The Trapeze debut was a different kettle of fish versus their later U.S styled hard rock. Here we get a sweet dose of pastoral psychedelia.
Written by: Eric
CD REISSUE: Discogs Reissue List
COUNTRY OF ORIGIN: England
LINEUP: Glenn Hughes – bass, six string guitar, piano, trombone, lead vocals * Mel Galley – lead guitar, bass * Dave Holland – drums * Terry Rowley – organ, piano, guitar, flute * John Jones – lead vocals, trumpet
TRACK LISTING: 01 It’s Only A Dream * 02 The Giants Dead Hoorah * 03 Over * 04 Nancy Gray * 05 Fairytale * 06 Verily Verily * 07 Fairytale * 08 It’s My Life * 09 Am I * 10 Suicide * 11 Wings * 12 Another Day * 13 Send Me No More Letters * 14 It’s Only A Dream (reprise)
Trapeze are better known for their bluesy hard rock and ties to both Deep Purple and Judas Priest. The Trapeze debut was a different kettle of fish entirely.
The band were formed out a variety of early British rock bands. These included Pinkerton’s Assorted Colours, The Red Caps, Finders Keepers and The Montanas. Trapeze signed to The Moody Blues label Threshold with Moodies bassist John Lodge handling production chores.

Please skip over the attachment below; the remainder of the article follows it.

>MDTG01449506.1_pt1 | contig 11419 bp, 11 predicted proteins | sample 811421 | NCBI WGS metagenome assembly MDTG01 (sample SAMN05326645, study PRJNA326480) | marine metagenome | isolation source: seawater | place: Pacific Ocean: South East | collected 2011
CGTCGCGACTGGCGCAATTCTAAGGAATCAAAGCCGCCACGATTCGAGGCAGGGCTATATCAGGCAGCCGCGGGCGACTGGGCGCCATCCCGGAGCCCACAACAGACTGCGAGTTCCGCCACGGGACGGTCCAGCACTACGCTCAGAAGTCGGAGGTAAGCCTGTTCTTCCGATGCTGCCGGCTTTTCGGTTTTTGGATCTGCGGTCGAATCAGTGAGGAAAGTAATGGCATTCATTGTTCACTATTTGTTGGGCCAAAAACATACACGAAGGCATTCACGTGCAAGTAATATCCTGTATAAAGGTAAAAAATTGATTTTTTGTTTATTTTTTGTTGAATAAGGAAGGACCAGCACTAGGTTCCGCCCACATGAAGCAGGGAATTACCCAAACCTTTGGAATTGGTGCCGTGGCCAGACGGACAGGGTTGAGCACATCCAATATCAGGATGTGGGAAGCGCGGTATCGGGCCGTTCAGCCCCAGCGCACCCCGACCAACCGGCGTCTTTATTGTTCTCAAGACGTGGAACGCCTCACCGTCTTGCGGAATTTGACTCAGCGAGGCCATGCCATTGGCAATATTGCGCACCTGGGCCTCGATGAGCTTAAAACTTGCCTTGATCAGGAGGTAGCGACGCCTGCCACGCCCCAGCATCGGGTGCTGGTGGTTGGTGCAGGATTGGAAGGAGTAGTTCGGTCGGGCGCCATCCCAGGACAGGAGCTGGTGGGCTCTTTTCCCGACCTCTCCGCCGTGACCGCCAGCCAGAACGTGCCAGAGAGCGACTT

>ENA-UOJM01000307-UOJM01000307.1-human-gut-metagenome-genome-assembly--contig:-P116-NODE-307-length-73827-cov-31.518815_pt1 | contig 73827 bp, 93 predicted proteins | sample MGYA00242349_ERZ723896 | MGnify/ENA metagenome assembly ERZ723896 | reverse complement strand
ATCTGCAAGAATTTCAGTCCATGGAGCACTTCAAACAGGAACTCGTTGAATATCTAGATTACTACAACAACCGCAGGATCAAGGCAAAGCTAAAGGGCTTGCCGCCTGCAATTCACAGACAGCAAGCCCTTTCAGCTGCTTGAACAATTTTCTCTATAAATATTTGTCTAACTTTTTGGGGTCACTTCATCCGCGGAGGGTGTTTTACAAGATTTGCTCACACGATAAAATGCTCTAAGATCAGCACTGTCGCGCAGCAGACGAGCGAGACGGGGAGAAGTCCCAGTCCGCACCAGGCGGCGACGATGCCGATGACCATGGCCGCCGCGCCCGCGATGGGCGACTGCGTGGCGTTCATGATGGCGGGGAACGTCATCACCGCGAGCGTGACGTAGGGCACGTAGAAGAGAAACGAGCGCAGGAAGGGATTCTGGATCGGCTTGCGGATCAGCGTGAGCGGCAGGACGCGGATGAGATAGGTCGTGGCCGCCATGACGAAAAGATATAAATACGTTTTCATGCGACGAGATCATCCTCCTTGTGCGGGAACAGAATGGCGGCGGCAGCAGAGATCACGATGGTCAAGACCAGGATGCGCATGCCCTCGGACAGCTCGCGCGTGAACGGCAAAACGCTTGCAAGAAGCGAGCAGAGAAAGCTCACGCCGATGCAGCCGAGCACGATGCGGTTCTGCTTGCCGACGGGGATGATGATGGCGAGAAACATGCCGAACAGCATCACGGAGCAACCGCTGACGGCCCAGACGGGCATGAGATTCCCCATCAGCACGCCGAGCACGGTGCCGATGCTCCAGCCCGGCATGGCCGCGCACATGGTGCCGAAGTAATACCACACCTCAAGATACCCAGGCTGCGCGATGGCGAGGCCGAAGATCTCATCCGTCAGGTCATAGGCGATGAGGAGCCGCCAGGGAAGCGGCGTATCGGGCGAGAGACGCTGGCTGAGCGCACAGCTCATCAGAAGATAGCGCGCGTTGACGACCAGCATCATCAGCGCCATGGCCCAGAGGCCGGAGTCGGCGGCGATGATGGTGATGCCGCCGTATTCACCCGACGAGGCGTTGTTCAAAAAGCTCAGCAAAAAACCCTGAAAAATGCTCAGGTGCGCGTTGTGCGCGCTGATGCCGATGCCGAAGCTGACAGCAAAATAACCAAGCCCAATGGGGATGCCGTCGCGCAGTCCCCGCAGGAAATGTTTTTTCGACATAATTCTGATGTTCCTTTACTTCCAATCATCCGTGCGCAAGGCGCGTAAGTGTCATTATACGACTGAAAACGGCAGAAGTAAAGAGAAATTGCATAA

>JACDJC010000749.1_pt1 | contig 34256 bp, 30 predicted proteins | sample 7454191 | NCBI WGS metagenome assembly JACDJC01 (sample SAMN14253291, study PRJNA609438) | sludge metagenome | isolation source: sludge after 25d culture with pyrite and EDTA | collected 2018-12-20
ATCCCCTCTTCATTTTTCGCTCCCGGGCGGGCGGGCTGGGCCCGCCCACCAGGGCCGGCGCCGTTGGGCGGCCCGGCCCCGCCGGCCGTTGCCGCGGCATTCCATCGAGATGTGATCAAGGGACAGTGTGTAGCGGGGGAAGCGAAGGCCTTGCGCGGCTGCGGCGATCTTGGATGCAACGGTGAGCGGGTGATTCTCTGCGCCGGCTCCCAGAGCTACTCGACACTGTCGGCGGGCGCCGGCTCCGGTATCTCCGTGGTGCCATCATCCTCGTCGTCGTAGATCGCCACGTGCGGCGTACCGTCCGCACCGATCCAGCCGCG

Trapeze featured two lead vocalists in John Jones and the mighty Glenn Hughes. Their sound at this point was distinctly English, progressive and a delight for the ears.
The wintry ‘It’s Only A Dream’ opens the album on a beautiful and all too short note. It soon kicks into ‘The Giant’s Dead Hoorah’ and a stunning middle 8 where the band sound oh-so close to the Bee Gees.
Indeed, nothing on this record will remind you of the groups later more American influenced hard rock. Instead a sweet confectionery of pastoral psychedelics swirl around your head. Such as the lovely ‘Nancy Gray’ and the Cressida-like ‘Fairytale’.
‘It’s My Life’ which was a big hit for The Animals sounds very much like Cream vocally. But without the heaviness associated with that band.
As with many long players of this period, the best cuts (in my opinion) are saved for last. These include ‘Suicide’, ‘Wings’ and the childlike reprise of ‘It’s Only A Dream’. These stand shoulder to shoulder with anything released on the Deram, Vertigo and Neon labels.
Sadly, the sounds and colours of swinging London would fade into the browns and denims of the 1970’s. Trapeze followed suit with Hughes taking control of the band for their follow-up ‘Medusa’.
A hard rock classic in the minds of many. Several albums followed of varying quality. Hughes eventually hooked up with Deep Purple while Dave Holland joined Judas Priest. Meanwhile Mel Galley found a brief home in Whitesnake and then longer term with Phenomena.